British Minister of State Alistair Burt, who was questioned last week by a member of the Scottish National Party, Alan Brown, on the issue of the Members of the European Parliament who were banned from entering Morocco, said his Government was not concerned by this question.
The British government has avoided falling into the trap set by some MEPs, acquired to the Algeria-backed Polisario’s separatist theses, who sought to involve London in this issue.
London’s cautiousness was mirrored in the response that the British Minister of State for the Middle East and North Africa, Alistair Burt, gave to the deputy of the National Scottish Party (SNP).
Responding to the question posed on November 13 by MP Alan Brown on the entry refusal to the Moroccan province of Laayoune, the British Minister of State said “this case concerns (rather) the European Parliament and the Moroccan authorities”.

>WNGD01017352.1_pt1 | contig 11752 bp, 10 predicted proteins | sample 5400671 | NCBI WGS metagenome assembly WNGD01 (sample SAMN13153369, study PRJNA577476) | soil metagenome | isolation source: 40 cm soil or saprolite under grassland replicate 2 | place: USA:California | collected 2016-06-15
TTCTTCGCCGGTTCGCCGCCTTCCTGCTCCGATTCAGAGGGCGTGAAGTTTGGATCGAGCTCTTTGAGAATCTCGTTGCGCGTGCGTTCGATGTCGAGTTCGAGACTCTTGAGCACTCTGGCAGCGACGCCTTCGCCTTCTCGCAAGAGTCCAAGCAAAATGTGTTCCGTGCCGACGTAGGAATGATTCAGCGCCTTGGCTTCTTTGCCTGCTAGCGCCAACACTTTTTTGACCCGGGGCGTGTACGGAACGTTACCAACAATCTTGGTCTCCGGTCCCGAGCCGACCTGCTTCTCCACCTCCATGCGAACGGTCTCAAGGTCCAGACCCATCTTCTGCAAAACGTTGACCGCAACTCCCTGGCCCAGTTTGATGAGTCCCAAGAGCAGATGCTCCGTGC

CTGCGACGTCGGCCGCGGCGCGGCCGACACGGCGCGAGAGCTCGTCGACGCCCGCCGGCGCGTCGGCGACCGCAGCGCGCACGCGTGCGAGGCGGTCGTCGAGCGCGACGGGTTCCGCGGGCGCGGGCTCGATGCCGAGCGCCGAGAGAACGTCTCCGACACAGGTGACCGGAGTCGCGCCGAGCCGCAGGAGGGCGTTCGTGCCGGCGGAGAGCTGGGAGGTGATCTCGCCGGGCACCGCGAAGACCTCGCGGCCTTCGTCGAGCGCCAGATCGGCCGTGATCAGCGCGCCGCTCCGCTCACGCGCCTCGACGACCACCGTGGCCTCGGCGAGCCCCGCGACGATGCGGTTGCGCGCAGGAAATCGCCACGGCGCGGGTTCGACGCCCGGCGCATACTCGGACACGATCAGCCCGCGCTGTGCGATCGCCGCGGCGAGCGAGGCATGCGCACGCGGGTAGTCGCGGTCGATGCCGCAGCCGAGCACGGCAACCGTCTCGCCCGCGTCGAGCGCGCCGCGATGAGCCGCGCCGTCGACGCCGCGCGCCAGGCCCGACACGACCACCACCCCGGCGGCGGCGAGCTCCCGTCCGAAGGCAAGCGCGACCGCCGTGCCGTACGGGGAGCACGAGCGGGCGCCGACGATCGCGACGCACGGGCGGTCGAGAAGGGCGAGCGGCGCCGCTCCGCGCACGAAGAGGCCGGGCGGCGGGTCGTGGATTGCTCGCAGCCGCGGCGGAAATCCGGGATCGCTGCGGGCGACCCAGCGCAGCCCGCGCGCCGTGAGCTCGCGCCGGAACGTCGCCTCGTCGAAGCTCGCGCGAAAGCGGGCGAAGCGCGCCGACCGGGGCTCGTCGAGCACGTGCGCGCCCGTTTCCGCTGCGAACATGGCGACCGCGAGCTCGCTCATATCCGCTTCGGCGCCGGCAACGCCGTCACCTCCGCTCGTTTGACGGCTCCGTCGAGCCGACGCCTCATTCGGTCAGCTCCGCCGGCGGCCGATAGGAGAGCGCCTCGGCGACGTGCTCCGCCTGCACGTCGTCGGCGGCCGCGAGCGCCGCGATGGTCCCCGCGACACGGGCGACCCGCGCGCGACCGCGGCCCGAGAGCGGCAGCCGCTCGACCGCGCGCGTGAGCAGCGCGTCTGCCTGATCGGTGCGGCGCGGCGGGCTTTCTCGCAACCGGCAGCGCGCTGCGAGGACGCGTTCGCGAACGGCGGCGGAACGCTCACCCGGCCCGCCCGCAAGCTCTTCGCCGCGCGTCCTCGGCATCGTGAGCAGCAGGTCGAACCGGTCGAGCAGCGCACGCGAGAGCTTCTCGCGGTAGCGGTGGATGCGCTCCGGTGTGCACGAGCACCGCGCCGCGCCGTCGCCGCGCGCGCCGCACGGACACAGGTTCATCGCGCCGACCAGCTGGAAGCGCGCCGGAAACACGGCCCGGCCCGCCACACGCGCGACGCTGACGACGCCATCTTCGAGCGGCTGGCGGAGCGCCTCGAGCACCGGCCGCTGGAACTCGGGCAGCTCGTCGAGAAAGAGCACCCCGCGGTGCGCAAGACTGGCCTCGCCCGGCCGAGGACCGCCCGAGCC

Furthermore, the members of the European parliamentary delegation “were not on an official mission,” said the British official, who made it clear that he did not intend to raise this issue with Morocco’s Embassy in London.
Excluding “any interference in this affair”, the British Minister reiterated the position of his country on the Sahara issue, saying that the United Kingdom “supports the efforts of the UN Secretary-General to reach a just, lasting, and mutually acceptable solution” to the conflict created over the Moroccan Sahara.
The British official has thus dealt a new blow not only to the leaders of Algeria and the Polisario, but also to their European backers, who are paid by Algerian intelligence services to sow turmoil in the Moroccan southern provinces.